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Article

Paul White, Natalie Hamrick, Tim Hepner and Rob Toomey

Given that assessment tools based upon the Jung/Myers personality framework and the Motivating By Appreciation Inventory are used by tens of thousands of workplaces…

Abstract

Purpose

Given that assessment tools based upon the Jung/Myers personality framework and the Motivating By Appreciation Inventory are used by tens of thousands of workplaces, questions have arisen regarding their interrelatedness. The purpose of the current study is to assess the relationship between TypeCoach personality type and Language of Appreciation.

Design/methodology/approach

In total, 300 participants took both the MBA Inventory and TypeCoach Verifier. Each person’s primary Language of Appreciation and the summary scores for each of the four languages (Words of Affirmation, Acts of Service, Quality Time and Tangible Gifts) were calculated. Each participant’s TypeCoach data were scored as 1 of 16 traditional four-letter types (i.e. INTJ, ENFP), as well as dichotomously coded as extraversion (vs not), sensing (vs not), thinking (vs not) and judging (vs not). Logistic regression and chi-square tests were conducted to assess the relationships between primary Language of Appreciation and TypeCoach Verifier.

Findings

None of the analyses yielded a statistically significant relationship between Language of Appreciation and TypeCoach scores (all ps > 0.05).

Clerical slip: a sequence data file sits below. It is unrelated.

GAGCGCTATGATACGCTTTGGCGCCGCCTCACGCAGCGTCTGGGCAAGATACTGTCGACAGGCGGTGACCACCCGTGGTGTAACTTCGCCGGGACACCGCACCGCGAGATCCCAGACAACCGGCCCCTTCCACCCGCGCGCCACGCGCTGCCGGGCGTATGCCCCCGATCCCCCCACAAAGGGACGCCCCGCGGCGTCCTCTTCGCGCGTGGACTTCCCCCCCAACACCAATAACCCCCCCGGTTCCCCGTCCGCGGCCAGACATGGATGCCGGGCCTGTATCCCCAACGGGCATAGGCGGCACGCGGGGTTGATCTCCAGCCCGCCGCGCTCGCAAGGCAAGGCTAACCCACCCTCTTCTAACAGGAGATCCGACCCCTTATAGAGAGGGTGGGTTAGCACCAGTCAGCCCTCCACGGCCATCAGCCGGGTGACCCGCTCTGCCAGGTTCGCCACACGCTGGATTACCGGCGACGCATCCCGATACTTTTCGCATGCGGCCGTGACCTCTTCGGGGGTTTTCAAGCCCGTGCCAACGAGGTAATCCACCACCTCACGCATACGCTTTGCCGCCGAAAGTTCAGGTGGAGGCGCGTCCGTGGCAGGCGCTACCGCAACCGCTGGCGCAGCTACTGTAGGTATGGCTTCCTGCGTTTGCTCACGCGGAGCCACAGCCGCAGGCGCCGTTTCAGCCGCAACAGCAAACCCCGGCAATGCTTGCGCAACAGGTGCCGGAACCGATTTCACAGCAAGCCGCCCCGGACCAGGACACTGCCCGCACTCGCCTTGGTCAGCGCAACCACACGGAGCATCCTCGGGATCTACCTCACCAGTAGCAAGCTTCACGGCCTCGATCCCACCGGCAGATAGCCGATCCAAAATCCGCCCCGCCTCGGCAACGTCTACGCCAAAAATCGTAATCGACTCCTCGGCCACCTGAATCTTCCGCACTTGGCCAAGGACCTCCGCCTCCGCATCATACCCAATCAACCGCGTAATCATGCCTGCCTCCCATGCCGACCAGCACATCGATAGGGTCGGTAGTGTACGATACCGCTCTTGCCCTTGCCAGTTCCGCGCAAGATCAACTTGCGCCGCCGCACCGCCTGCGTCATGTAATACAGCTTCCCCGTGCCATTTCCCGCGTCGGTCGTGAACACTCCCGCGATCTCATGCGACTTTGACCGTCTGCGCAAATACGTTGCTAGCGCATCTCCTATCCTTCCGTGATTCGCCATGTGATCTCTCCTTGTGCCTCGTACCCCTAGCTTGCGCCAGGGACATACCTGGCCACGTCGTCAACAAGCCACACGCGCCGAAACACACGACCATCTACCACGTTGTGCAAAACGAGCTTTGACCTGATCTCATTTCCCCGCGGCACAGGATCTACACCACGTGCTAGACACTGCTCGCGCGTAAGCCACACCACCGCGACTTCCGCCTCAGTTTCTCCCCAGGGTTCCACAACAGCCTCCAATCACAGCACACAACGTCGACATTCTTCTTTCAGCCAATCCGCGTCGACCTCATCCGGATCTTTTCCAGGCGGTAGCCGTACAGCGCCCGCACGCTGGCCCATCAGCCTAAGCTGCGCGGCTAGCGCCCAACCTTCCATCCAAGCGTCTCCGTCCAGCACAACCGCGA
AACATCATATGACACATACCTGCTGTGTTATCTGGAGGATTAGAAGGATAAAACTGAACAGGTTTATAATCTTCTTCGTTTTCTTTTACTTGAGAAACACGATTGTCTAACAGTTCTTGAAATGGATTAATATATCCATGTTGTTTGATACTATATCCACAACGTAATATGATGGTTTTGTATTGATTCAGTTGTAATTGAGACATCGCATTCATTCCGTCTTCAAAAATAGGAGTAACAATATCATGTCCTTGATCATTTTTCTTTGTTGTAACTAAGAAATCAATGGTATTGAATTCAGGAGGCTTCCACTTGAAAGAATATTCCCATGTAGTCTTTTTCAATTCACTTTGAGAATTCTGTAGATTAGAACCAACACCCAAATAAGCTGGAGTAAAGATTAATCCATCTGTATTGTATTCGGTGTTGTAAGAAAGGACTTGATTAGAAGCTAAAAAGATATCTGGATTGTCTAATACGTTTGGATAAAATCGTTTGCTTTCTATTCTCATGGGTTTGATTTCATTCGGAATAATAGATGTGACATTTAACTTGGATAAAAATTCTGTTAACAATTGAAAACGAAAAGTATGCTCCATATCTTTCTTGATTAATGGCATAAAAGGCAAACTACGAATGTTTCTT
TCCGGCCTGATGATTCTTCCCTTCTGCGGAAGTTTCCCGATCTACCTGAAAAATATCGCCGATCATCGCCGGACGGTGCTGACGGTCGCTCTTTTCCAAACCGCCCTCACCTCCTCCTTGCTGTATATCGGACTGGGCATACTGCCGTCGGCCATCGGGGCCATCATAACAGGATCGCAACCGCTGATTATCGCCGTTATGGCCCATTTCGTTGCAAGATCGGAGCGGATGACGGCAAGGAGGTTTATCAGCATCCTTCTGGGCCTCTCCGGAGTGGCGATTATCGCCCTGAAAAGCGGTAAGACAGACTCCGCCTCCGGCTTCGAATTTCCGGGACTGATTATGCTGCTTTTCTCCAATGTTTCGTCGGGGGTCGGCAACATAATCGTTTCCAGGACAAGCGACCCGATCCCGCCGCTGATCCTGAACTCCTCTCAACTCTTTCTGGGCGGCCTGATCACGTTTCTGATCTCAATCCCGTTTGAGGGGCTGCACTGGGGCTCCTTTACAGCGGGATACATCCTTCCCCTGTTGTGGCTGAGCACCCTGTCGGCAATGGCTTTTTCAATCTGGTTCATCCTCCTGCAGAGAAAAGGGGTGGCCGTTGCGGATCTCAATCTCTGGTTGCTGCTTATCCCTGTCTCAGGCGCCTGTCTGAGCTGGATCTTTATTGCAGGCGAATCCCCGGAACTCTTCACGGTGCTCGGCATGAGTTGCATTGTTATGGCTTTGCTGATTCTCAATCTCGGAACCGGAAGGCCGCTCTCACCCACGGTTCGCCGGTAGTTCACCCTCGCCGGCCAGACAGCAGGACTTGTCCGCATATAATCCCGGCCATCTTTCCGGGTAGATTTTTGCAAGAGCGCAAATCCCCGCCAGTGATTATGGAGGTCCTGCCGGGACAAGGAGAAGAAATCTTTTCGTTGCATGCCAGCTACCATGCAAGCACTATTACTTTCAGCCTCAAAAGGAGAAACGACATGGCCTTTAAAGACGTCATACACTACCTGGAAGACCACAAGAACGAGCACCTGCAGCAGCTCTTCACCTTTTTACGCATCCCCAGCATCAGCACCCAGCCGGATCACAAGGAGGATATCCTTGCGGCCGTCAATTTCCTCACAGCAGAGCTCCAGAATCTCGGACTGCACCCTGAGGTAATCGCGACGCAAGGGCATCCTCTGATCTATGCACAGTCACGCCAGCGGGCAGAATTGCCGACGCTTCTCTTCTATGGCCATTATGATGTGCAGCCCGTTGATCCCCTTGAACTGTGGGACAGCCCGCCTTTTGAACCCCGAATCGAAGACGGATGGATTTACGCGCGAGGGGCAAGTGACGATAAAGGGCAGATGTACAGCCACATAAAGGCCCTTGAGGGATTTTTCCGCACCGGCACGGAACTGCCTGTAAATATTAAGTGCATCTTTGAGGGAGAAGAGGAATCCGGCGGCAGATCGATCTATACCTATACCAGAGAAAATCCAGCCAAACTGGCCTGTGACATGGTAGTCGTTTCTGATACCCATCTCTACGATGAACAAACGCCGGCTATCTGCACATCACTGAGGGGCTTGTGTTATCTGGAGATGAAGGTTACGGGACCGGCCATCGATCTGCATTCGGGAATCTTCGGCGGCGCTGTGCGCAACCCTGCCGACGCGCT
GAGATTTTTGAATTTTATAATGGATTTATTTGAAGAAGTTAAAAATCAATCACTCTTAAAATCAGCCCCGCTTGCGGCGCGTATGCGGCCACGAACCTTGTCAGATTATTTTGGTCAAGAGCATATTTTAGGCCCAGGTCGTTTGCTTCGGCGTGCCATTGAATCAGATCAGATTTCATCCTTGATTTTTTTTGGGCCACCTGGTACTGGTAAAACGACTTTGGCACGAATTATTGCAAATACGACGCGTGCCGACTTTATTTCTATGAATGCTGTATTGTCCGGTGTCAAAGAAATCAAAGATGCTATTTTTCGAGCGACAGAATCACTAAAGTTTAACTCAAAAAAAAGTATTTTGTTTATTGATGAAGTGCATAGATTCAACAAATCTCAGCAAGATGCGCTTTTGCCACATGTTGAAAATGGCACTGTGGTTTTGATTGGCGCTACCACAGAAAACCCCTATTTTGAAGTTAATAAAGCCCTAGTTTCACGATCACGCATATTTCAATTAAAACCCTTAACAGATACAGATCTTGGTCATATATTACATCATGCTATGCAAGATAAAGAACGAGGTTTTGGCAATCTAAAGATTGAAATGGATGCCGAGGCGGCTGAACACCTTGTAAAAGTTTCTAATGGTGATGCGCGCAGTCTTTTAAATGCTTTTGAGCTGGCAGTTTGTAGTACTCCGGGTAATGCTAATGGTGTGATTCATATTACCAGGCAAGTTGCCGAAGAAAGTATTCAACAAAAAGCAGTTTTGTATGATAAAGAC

Originality/value

This study is the first to assess the relationship between Jung/Myers personality types and languages of appreciation. It appears that personality type and preferred ways of receiving appreciation are independent, but potentially complimentary constructs. This study provides suggestions on how to best combine the tools to create an engaging work environment.

Details

Strategic HR Review, vol. 18 no. 1
Type: Research Article
ISSN: 1475-4398

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Article

Paul White and Natalie Hamrick

Businesses are spending billions of dollars on recognition rewards with the intent of boosting employee engagement, job satisfaction, and ultimately, their bottom line…

Abstract

Purpose

Businesses are spending billions of dollars on recognition rewards with the intent of boosting employee engagement, job satisfaction, and ultimately, their bottom line. However, employee engagement is at an all-time low. The purpose of this study was designed to take a step back to understand if there are demographic differences that influence personal preferences for tangible gifts as their preferred language of appreciation and of those who prefer to receive gifts, what types of gifts are most valued.

Design/methodology/approach

This study compared the demographics of those who selected tangible gifts as their primary (N  =  8,811), secondary (N = 14,827) or least valued (N  = 108,586) language of appreciation (motivating by appreciation inventory, White, 2011). From those with tangible gifts as their primary language of appreciation, 500 were randomly selected to code their open-ended suggestions for a preferred gift.